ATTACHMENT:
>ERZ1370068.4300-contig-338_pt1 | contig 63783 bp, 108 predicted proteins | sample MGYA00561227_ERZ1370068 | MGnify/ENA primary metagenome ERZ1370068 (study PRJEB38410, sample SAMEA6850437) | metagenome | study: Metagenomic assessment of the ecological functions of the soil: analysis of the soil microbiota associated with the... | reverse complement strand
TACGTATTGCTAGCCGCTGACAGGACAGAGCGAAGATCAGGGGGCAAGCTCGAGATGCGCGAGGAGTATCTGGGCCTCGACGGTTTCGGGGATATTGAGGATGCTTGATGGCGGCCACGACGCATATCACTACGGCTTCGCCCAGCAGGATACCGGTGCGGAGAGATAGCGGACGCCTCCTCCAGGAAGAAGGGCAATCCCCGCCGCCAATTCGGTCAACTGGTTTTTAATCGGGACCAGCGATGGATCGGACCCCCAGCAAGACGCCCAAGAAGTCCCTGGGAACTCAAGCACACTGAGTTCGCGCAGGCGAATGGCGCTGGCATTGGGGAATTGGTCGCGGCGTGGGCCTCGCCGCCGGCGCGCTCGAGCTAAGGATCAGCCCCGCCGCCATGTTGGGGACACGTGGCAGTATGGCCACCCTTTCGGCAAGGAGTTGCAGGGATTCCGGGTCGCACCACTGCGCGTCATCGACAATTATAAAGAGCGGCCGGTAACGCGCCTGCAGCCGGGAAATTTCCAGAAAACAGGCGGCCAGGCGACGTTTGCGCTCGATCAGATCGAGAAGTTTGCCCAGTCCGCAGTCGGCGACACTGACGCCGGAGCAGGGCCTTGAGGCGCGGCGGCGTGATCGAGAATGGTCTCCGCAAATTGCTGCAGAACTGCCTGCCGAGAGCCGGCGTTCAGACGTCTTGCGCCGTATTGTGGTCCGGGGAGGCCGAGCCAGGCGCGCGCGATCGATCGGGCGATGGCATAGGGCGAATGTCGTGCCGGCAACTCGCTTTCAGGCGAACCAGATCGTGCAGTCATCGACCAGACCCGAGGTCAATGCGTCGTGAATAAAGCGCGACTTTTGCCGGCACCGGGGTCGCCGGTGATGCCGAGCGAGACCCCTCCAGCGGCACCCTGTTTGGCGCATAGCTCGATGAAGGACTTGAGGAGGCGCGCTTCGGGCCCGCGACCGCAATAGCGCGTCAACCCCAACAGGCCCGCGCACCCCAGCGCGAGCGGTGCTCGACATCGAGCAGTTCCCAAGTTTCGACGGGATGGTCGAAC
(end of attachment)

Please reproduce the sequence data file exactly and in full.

>ERZ1370068.4300-contig-338_pt1 | contig 63783 bp, 108 predicted proteins | sample MGYA00561227_ERZ1370068 | MGnify/ENA primary metagenome ERZ1370068 (study PRJEB38410, sample SAMEA6850437) | metagenome | study: Metagenomic assessment of the ecological functions of the soil: analysis of the soil microbiota associated with the... | reverse complement strand
TACGTATTGCTAGCCGCTGACAGGACAGAGCGAAGATCAGGGGGCAAGCTCGAGATGCGCGAGGAGTATCTGGGCCTCGACGGTTTCGGGGATATTGAGGATGCTTGATGGCGGCCACGACGCATATCACTACGGCTTCGCCCAGCAGGATACCGGTGCGGAGAGATAGCGGACGCCTCCTCCAGGAAGAAGGGCAATCCCCGCCGCCAATTCGGTCAACTGGTTTTTAATCGGGACCAGCGATGGATCGGACCCCCAGCAAGACGCCCAAGAAGTCCCTGGGAACTCAAGCACACTGAGTTCGCGCAGGCGAATGGCGCTGGCATTGGGGAATTGGTCGCGGCGTGGGCCTCGCCGCCGGCGCGCTCGAGCTAAGGATCAGCCCCGCCGCCATGTTGGGGACACGTGGCAGTATGGCCACCCTTTCGGCAAGGAGTTGCAGGGATTCCGGGTCGCACCACTGCGCGTCATCGACAATTATAAAGAGCGGCCGGTAACGCGCCTGCAGCCGGGAAATTTCCAGAAAACAGGCGGCCAGGCGACGTTTGCGCTCGATCAGATCGAGAAGTTTGCCCAGTCCGCAGTCGGCGACACTGACGCCGGAGCAGGGCCTTGAGGCGCGGCGGCGTGATCGAGAATGGTCTCCGCAAATTGCTGCAGAACTGCCTGCCGAGAGCCGGCGTTCAGACGTCTTGCGCCGTATTGTGGTCCGGGGAGGCCGAGCCAGGCGCGCGCGATCGATCGGGCGATGGCATAGGGCGAATGTCGTGCCGGCAACTCGCTTTCAGGCGAACCAGATCGTGCAGTCATCGACCAGACCCGAGGTCAATGCGTCGTGAATAAAGCGCGACTTTTGCCGGCACCGGGGTCGCCGGTGATGCCGAGCGAGACCCCTCCAGCGGCACCCTGTTTGGCGCATAGCTCGATGAAGGACTTGAGGAGGCGCGCTTCGGGCCCGCGACCGCAATAGCGCGTCAACCCCAACAGGCCCGCGCACCCCAGCGCGAGCGGTGCTCGACATCGAGCAGTTCCCAAGTTTCGACGGGATGGTCGAAC